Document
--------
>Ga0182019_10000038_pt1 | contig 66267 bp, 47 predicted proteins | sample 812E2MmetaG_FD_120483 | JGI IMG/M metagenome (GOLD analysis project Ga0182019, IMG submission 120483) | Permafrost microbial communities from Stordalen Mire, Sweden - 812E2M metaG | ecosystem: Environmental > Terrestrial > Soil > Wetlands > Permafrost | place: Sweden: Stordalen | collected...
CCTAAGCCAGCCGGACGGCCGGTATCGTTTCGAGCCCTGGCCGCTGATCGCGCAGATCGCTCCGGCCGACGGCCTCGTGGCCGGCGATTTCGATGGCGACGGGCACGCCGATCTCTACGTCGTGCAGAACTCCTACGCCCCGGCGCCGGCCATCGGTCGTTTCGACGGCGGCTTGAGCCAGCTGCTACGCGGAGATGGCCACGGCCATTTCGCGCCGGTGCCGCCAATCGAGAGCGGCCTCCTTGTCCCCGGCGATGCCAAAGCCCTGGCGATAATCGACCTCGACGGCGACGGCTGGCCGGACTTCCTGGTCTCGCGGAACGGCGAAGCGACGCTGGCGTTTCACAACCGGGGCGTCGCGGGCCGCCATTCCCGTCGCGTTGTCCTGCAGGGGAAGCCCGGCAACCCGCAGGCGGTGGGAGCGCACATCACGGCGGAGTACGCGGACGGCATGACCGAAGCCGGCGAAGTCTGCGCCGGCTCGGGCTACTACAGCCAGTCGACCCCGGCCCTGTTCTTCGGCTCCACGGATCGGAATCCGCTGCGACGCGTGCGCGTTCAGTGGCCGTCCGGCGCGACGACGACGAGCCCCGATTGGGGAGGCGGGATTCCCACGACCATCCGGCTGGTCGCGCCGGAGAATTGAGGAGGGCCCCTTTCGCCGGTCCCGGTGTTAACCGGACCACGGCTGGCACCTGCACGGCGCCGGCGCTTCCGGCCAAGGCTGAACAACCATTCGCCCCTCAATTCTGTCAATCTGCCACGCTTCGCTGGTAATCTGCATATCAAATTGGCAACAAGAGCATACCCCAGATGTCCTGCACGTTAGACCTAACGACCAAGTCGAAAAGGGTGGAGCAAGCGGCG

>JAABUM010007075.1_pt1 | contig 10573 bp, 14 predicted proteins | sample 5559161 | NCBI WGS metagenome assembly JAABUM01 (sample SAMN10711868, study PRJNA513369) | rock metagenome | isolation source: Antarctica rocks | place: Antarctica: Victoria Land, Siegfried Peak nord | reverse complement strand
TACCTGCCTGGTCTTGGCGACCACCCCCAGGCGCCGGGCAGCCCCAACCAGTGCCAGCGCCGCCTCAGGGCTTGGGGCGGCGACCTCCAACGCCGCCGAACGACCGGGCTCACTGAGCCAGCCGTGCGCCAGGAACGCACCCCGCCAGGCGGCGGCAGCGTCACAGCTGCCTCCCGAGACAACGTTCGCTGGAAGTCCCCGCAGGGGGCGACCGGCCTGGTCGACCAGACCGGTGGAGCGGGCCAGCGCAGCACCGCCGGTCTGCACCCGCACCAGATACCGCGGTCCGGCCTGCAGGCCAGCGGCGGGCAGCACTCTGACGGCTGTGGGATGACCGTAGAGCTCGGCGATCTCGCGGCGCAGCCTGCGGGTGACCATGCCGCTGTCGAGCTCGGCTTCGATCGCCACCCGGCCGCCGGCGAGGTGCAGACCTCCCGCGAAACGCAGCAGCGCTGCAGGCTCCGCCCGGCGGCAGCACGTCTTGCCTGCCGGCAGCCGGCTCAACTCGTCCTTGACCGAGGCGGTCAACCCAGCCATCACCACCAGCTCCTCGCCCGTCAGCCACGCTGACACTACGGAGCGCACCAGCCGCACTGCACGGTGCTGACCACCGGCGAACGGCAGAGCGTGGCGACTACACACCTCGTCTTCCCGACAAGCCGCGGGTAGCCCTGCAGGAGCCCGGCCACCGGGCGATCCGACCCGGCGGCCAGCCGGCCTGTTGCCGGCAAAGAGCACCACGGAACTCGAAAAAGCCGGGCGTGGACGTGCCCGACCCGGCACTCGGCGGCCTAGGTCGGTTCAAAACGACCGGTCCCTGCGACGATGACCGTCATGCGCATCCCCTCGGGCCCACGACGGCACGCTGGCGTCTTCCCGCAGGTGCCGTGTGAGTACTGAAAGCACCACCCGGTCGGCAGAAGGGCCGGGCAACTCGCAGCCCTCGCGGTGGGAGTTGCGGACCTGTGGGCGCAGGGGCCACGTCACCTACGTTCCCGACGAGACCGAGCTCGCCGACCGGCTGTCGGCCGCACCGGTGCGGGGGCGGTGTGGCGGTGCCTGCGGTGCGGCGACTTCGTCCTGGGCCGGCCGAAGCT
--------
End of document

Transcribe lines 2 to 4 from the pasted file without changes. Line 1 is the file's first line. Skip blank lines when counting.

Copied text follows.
CCTAAGCCAGCCGGACGGCCGGTATCGTTTCGAGCCCTGGCCGCTGATCGCGCAGATCGCTCCGGCCGACGGCCTCGTGGCCGGCGATTTCGATGGCGACGGGCACGCCGATCTCTACGTCGTGCAGAACTCCTACGCCCCGGCGCCGGCCATCGGTCGTTTCGACGGCGGCTTGAGCCAGCTGCTACGCGGAGATGGCCACGGCCATTTCGCGCCGGTGCCGCCAATCGAGAGCGGCCTCCTTGTCCCCGGCGATGCCAAAGCCCTGGCGATAATCGACCTCGACGGCGACGGCTGGCCGGACTTCCTGGTCTCGCGGAACGGCGAAGCGACGCTGGCGTTTCACAACCGGGGCGTCGCGGGCCGCCATTCCCGTCGCGTTGTCCTGCAGGGGAAGCCCGGCAACCCGCAGGCGGTGGGAGCGCACATCACGGCGGAGTACGCGGACGGCATGACCGAAGCCGGCGAAGTCTGCGCCGGCTCGGGCTACTACAGCCAGTCGACCCCGGCCCTGTTCTTCGGCTCCACGGATCGGAATCCGCTGCGACGCGTGCGCGTTCAGTGGCCGTCCGGCGCGACGACGACGAGCCCCGATTGGGGAGGCGGGATTCCCACGACCATCCGGCTGGTCGCGCCGGAGAATTGAGGAGGGCCCCTTTCGCCGGTCCCGGTGTTAACCGGACCACGGCTGGCACCTGCACGGCGCCGGCGCTTCCGGCCAAGGCTGAACAACCATTCGCCCCTCAATTCTGTCAATCTGCCACGCTTCGCTGGTAATCTGCATATCAAATTGGCAACAAGAGCATACCCCAGATGTCCTGCACGTTAGACCTAACGACCAAGTCGAAAAGGGTGGAGCAAGCGGCG

>JAABUM010007075.1_pt1 | contig 10573 bp, 14 predicted proteins | sample 5559161 | NCBI WGS metagenome assembly JAABUM01 (sample SAMN10711868, study PRJNA513369) | rock metagenome | isolation source: Antarctica rocks | place: Antarctica: Victoria Land, Siegfried Peak nord | reverse complement strand
TACCTGCCTGGTCTTGGCGACCACCCCCAGGCGCCGGGCAGCCCCAACCAGTGCCAGCGCCGCCTCAGGGCTTGGGGCGGCGACCTCCAACGCCGCCGAACGACCGGGCTCACTGAGCCAGCCGTGCGCCAGGAACGCACCCCGCCAGGCGGCGGCAGCGTCACAGCTGCCTCCCGAGACAACGTTCGCTGGAAGTCCCCGCAGGGGGCGACCGGCCTGGTCGACCAGACCGGTGGAGCGGGCCAGCGCAGCACCGCCGGTCTGCACCCGCACCAGATACCGCGGTCCGGCCTGCAGGCCAGCGGCGGGCAGCACTCTGACGGCTGTGGGATGACCGTAGAGCTCGGCGATCTCGCGGCGCAGCCTGCGGGTGACCATGCCGCTGTCGAGCTCGGCTTCGATCGCCACCCGGCCGCCGGCGAGGTGCAGACCTCCCGCGAAACGCAGCAGCGCTGCAGGCTCCGCCCGGCGGCAGCACGTCTTGCCTGCCGGCAGCCGGCTCAACTCGTCCTTGACCGAGGCGGTCAACCCAGCCATCACCACCAGCTCCTCGCCCGTCAGCCACGCTGACACTACGGAGCGCACCAGCCGCACTGCACGGTGCTGACCACCGGCGAACGGCAGAGCGTGGCGACTACACACCTCGTCTTCCCGACAAGCCGCGGGTAGCCCTGCAGGAGCCCGGCCACCGGGCGATCCGACCCGGCGGCCAGCCGGCCTGTTGCCGGCAAAGAGCACCACGGAACTCGAAAAAGCCGGGCGTGGACGTGCCCGACCCGGCACTCGGCGGCCTAGGTCGGTTCAAAACGACCGGTCCCTGCGACGATGACCGTCATGCGCATCCCCTCGGGCCCACGACGGCACGCTGGCGTCTTCCCGCAGGTGCCGTGTGAGTACTGAAAGCACCACCCGGTCGGCAGAAGGGCCGGGCAACTCGCAGCCCTCGCGGTGGGAGTTGCGGACCTGTGGGCGCAGGGGCCACGTCACCTACGTTCCCGACGAGACCGAGCTCGCCGACCGGCTGTCGGCCGCACCGGTGCGGGGGCGGTGTGGCGGTGCCTGCGGTGCGGCGACTTCGTCCTGGGCCGGCCGAAGCT